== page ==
Basic Lessons in Arbitrage For New Cryptocurrency Traders

Those that buy into cryptocurrency normally fall into two camps: you’re either an investor, or a trader. Investors are all about the holding, making smart, long-term plays that they hope will pay off, eventually.

Traders are a slightly different breed. A little more fast-paced, a touch riskier. Traders tend to use a lot more tricks to generate profit in the short-term. One of the oldest techniques is arbitrage.

Arbitrage is super simple, and has been utilized for decades on the stock market. Let’s dive in an explore exactly what it is.

Buying on one exchange to sell for a profit somewhere else

There are hundreds of cryptocurrency exchanges operating in all parts of the world. All have varying infrastructure, user bases, markets, which makes for vastly different levels of liquidity across the markets they host.

This means prices for even the most widely traded cryptocurrencies like Bitcoin and Ethereum vary depending on where they’re being exchanged.

The most famous example is the “premium” paid by South Korean investors in the heat of 2017’s bull market, where Bitcoin was traded up to 50 percent more in South Korea than anywhere else in the world.

Arbitrage is the process of profiting from these price variations.

A hypothetical trader searches for a chosen cryptocurrency across a list of exchanges, finding it’s being sold cheaply on Kraken when compared to Binance.

They proceed to purchase it on Kraken with Bitcoin, transferring it to an account they control on Binance, then selling it again for Bitcoin – with a healthy profit. Rinse and repeat!

KYC/AML can hinder arbitrage

On paper, arbitrage is not all that complicated, but there are many things to consider before attempting to make a career as a cryptocurrency arbitrageur.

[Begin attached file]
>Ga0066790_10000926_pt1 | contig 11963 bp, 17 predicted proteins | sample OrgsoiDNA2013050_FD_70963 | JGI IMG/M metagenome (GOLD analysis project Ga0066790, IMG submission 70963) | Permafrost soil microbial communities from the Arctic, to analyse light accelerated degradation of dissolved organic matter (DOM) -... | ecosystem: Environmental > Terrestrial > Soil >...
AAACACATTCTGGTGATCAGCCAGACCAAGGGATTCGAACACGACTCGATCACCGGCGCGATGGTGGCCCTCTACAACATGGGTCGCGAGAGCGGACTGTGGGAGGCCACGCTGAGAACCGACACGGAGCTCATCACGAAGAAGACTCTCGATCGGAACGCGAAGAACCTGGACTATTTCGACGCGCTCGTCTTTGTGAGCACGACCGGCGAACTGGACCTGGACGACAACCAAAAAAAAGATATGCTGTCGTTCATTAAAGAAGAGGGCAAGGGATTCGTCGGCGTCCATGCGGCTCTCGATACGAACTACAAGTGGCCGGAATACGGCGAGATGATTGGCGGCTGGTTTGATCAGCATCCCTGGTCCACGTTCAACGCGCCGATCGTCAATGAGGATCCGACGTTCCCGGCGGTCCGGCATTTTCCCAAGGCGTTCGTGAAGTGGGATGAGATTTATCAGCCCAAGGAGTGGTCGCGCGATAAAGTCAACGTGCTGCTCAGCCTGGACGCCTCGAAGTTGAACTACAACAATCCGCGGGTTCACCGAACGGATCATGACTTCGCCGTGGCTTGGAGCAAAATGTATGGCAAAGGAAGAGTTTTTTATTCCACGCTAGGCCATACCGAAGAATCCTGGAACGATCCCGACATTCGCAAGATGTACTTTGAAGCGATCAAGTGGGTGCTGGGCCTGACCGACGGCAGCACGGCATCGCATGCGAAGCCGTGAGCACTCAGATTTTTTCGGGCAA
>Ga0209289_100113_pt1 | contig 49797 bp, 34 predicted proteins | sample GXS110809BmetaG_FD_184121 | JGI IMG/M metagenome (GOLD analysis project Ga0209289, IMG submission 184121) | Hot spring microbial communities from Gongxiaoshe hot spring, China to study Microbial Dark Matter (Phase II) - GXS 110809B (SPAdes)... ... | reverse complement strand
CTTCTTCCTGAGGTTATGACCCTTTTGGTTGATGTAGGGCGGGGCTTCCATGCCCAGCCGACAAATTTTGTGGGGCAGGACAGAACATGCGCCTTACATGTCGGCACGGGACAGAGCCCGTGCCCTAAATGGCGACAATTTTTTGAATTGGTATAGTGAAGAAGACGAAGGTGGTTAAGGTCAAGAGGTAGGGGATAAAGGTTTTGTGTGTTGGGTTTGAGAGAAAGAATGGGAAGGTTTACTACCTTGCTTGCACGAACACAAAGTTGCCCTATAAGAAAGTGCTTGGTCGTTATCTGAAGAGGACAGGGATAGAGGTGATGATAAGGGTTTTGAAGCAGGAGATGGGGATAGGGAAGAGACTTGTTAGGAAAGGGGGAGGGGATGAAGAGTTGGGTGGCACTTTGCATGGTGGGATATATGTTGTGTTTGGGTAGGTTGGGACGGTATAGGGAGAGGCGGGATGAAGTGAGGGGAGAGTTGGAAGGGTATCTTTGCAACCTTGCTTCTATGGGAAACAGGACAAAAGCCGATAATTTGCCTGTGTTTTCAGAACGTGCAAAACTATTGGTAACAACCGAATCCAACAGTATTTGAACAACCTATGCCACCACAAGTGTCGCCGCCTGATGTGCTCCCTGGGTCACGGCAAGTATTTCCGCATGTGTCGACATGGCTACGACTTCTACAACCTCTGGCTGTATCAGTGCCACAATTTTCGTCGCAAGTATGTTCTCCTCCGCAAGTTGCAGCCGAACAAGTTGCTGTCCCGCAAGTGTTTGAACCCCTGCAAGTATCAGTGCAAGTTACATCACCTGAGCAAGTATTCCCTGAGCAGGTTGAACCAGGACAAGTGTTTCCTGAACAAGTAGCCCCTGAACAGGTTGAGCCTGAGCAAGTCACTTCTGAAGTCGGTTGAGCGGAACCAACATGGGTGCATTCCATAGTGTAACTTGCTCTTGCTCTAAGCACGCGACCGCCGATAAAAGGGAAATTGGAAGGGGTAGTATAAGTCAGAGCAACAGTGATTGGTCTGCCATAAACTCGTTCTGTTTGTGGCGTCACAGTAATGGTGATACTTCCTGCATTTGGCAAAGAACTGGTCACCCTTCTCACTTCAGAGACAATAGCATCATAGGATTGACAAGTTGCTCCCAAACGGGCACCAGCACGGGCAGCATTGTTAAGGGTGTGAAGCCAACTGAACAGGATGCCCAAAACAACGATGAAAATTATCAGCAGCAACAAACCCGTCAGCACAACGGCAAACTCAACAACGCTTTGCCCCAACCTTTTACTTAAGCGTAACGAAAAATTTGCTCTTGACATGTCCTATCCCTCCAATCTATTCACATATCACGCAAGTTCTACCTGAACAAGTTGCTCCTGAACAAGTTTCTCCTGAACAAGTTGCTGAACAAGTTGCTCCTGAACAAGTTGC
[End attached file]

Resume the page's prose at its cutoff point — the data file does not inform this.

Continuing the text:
For one, world governments are bullying cryptocurrency exchanges and related services into adopting strict Know-Your-Customer and Anti-Money-Laundering rules. This means owning accounts for multiple exchanges in different countries is fast becoming a major hurdle.

After all, in order for a trader to make monetary profit on the price difference between the Bitcoin markets of South Korea and North America, they must pass identification checks in both countries. This includes providing proof of address and bank account information.

In fact, most major exchanges (that support fiat) now require their users to hold bank accounts in the country they’re based. It is simply not feasible for traders to do this for every exchange they want to operate on – putting a real dampener on things.

Slow transactions hurt potential profits

Another limiting factor is the slow transaction speeds of the major blockchains. Arbitrage is a very timely game – so one must execute trades when the targeted price differences are at their highest.

Any delay that comes as a result of slow confirmations has direct influence on potential profits, so some cryptocurrencies may be better suited for arbitrage than others.